Get 20M+ Full-Text Papers For Less Than $1.50/day. Subscribe now for You or Your Team.

Learn More →

Geopolitics of sensing and knowing: on (de)coloniality, border thinking and epistemic disobedience

Geopolitics of sensing and knowing: on (de)coloniality, border thinking and epistemic disobedience This essay offers an introduction to the ‘decolonial option’. The author begins by setting his project apart from its European contemporaries such as biopolitics and by tracing the historical origins of his project to the Bandung Conference of 1955 that asserted decolonization as the ‘third way’, beyond Soviet communism and liberal capitalism. Decoloniality needs to emphasize itself once again as a ‘third way’. This time it has to break the tandem formed by ‘rewesternization’ (championed by Obama's administration and the EU) and ‘dewesternization’ (represented by so-called emergent countries). The decolonial option embraces epistemic disobedience and border thinking in order to question the behaviour of world powers. Ultimately what is at stake is advancing what the author calls global political society. http://www.deepdyve.com/assets/images/DeepDyve-Logo-lg.png Postcolonial Studies Taylor & Francis

Geopolitics of sensing and knowing: on (de)coloniality, border thinking and epistemic disobedience

Postcolonial Studies , Volume 14 (3): 11 – Sep 1, 2011
11 pages

Loading next page...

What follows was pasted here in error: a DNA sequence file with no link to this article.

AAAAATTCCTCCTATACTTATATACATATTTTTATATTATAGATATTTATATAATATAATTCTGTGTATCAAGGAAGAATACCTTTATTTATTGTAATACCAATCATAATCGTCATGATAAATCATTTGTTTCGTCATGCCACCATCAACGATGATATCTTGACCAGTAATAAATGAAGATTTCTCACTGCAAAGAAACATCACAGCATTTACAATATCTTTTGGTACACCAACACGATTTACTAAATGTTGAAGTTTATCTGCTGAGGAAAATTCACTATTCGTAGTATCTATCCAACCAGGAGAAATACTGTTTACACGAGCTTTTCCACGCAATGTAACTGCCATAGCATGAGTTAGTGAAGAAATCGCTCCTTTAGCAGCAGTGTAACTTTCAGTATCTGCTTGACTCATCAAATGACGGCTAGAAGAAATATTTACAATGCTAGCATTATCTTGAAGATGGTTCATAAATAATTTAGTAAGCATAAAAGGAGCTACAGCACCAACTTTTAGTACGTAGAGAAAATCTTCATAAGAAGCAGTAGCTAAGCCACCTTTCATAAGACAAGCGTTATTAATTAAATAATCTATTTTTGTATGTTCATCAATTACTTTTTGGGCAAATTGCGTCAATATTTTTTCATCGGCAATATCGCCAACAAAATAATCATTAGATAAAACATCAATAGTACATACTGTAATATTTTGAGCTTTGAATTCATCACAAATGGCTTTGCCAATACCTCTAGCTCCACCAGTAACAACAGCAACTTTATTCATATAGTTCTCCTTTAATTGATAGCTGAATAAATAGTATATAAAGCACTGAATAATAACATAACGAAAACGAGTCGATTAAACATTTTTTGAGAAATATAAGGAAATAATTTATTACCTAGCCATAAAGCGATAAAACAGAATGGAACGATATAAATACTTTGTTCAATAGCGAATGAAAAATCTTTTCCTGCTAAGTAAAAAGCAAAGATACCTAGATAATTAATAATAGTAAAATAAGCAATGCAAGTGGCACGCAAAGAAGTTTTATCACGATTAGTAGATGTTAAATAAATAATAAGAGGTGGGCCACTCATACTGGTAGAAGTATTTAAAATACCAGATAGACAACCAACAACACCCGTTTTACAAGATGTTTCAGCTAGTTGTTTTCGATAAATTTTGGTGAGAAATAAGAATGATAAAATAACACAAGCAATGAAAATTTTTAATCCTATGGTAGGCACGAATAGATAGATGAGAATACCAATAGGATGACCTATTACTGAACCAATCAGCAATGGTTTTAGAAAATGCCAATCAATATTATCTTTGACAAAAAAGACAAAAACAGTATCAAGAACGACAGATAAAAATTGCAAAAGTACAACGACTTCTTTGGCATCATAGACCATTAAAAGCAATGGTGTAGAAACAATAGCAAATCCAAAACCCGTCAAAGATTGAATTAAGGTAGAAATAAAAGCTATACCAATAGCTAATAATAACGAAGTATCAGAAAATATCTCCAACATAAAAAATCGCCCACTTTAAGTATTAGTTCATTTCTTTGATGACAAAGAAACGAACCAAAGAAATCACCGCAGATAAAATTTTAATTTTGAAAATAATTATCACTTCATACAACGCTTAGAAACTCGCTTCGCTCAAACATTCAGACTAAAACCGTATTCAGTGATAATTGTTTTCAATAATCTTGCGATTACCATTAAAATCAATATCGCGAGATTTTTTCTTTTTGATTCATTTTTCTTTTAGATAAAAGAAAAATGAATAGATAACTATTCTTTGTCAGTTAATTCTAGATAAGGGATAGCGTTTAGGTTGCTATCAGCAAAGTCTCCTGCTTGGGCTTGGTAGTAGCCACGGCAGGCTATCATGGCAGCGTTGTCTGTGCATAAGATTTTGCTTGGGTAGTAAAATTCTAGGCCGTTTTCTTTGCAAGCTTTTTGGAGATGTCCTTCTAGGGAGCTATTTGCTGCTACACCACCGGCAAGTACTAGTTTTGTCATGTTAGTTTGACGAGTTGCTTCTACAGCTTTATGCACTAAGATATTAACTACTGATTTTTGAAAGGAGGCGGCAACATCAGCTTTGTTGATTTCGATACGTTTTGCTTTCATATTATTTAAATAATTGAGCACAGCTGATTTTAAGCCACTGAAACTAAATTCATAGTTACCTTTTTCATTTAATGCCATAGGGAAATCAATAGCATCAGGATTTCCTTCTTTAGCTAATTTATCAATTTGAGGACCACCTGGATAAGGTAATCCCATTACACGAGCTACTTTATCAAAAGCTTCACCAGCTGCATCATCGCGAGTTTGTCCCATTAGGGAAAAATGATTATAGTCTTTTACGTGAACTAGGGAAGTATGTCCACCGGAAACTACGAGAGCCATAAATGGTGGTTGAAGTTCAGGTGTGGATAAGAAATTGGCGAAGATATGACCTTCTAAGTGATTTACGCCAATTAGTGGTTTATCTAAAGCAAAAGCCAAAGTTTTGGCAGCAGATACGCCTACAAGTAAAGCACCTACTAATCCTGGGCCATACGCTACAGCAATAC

/lp/taylor-francis/geopolitics-of-sensing-and-knowing-on-de-coloniality-border-thinking-vKy8cctwwO

References (23)

Publisher
Taylor & Francis
Copyright
Copyright The Institute of Postcolonial Studies
ISSN
1466-1888
eISSN
1368-8790
DOI
10.1080/13688790.2011.613105
Publisher site
See Article on Publisher Site

Abstract

This essay offers an introduction to the ‘decolonial option’. The author begins by setting his project apart from its European contemporaries such as biopolitics and by tracing the historical origins of his project to the Bandung Conference of 1955 that asserted decolonization as the ‘third way’, beyond Soviet communism and liberal capitalism. Decoloniality needs to emphasize itself once again as a ‘third way’. This time it has to break the tandem formed by ‘rewesternization’ (championed by Obama's administration and the EU) and ‘dewesternization’ (represented by so-called emergent countries). The decolonial option embraces epistemic disobedience and border thinking in order to question the behaviour of world powers. Ultimately what is at stake is advancing what the author calls global political society.

Journal

Postcolonial StudiesTaylor & Francis

Published: Sep 1, 2011

There are no references for this article.